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How to Save THOUSANDS on Hearing Aids

Dear Reader,

Hearing loss affects more than your quality of life – it’s also a MAJOR hit to your wallet.

That’s because those penny-pinching bureaucrats at Medicare refuse to cover hearing aids for seniors.

The next thing you know, you’re on the hook for up to $4,000.

It’s outrageous, I know. Absolutely infuriating.

But before you shell out another dollar for hearing aids, there’s something you should know.

There are over-the-counter products that are just as effective – and they’re thousands of dollars cheaper.

Researchers from the Johns Hopkins School of Medicine have found that a number of over-the-counter “personal sound amplification products” are just effective as pricey hearing aids.

This is a major revelation that could save a ton of grief for the 16 percent of Americans suffering from hearing issues.

So what the heck is a “personal sound amplification product?”

Well, you’ve probably seen them at places like Best Buy or WalMart. They fit in or around your ear, and are advertised as helping you hear the TV or conversations better.

The FDA won’t allow them to be labeled as hearing aids, because they haven’t gone through the regulatory process.

But, as the Johns Hopkins researchers learned, they work just as well.

Hopkins researchers recruited 42 patients from the university’s audiology clinic with mild to moderate hearing loss. The average age was 72.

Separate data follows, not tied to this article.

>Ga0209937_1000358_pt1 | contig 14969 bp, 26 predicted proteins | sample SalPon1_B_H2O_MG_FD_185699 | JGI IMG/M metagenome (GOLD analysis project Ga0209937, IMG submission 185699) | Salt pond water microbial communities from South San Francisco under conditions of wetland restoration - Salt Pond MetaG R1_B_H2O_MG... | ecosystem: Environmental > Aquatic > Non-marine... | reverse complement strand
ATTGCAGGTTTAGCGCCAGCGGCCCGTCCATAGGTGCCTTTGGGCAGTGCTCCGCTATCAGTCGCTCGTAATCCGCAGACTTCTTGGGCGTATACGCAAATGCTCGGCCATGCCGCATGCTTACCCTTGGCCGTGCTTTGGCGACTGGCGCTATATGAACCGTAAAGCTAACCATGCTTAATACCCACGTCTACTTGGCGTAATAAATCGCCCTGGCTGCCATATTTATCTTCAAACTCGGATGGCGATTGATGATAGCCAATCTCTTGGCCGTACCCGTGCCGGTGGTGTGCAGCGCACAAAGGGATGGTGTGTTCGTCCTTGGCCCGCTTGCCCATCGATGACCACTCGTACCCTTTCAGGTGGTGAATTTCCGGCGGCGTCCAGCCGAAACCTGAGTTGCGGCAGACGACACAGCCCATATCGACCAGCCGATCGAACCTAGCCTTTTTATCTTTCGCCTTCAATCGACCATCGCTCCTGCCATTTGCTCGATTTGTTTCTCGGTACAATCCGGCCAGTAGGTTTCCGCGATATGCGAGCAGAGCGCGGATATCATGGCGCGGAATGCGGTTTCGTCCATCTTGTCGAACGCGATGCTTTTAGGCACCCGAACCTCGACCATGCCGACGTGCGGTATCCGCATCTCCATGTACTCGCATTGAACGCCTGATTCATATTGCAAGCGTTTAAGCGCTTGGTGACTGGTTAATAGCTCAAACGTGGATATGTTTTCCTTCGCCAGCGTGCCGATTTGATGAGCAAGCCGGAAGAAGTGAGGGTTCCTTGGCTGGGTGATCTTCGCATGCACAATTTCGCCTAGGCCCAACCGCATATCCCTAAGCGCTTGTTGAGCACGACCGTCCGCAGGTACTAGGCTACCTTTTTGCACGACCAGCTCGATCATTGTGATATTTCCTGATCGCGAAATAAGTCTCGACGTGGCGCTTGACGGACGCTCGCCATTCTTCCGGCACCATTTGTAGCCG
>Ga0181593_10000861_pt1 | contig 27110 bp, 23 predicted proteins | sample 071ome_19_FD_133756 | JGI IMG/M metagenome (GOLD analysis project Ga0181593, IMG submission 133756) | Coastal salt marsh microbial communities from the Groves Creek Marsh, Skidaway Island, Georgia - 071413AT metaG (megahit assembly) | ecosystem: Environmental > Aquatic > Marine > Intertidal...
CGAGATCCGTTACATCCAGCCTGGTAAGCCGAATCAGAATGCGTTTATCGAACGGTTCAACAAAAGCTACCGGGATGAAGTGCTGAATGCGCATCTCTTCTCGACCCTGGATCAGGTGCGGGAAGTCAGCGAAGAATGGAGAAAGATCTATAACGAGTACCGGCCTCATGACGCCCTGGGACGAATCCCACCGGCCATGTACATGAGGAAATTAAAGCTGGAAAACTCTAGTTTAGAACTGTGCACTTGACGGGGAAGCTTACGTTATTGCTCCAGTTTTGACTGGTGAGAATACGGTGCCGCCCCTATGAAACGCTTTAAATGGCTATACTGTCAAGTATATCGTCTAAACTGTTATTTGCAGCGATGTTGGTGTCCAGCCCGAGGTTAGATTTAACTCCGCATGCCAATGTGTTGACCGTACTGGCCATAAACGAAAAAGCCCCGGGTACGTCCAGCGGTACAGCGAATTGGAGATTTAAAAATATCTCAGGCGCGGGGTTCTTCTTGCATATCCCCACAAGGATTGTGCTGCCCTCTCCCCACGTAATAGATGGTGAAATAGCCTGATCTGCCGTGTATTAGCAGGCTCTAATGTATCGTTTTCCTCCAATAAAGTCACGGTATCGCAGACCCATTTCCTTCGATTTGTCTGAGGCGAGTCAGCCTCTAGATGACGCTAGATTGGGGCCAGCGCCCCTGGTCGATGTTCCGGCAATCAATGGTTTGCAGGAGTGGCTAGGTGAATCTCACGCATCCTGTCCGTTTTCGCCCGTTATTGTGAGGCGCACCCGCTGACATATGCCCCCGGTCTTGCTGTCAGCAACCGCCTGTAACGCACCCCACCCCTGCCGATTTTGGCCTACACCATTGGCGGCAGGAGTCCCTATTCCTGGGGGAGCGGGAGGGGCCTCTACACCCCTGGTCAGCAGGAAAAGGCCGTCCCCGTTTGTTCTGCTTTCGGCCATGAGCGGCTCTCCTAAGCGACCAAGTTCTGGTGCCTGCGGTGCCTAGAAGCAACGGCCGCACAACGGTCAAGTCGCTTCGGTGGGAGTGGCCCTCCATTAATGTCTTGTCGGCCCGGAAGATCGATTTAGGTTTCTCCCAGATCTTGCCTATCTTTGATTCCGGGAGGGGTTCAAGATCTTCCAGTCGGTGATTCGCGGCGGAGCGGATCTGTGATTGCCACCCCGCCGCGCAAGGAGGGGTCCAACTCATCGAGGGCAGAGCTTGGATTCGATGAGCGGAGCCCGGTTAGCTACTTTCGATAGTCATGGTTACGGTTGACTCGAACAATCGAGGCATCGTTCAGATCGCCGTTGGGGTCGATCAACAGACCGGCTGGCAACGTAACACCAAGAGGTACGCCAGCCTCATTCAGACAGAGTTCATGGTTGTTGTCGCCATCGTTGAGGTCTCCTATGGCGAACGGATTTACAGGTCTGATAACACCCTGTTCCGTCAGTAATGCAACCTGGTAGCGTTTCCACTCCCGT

The patients were placed in a sound booth where muffled speaking was played.

When they were wearing a $2,000 hearing aid, they could hear 88 percent of what was being said.

But while wearing various sound amplification devices – which ranged in price from $200-$350 – the patients reported 81 to 87 percent accuracy. (I’ll tell you exactly which devices were used in a moment…)

That’s a measly 1 percent difference!

Would you pay $1,800 extra to hear a mere 1 percent more? I know I wouldn’t.

Plus, many of these amplification devices even make use of Bluetooth technology – something that only the most expensive hearing aids have begun to incorporate.

Of course, these over-the-counter devices aren’t always as sleek and pretty as high-end hearing aids (although they’ve gotten MUCH better over the years).

But shelling out thousands of dollars for new hearing aids every few years isn’t pretty either…

If you want to try a personal sound amplification device, it’s a good idea to have an audiologist properly fit it.

Be sure to call around. Some audiologists are snobby and won’t help you because the devices aren’t technically hearing aids.

But many are willing to adjust a previously purchased product.

Note: The Hopkins study used these four amplification devices, which can all be found online: Sound World Solutions CS50+, Soundhawk, Etymotic Bean, and Tweak Focus.

Fighting For Your Health,

Susan White
Executive Director, Alliance For Advanced Health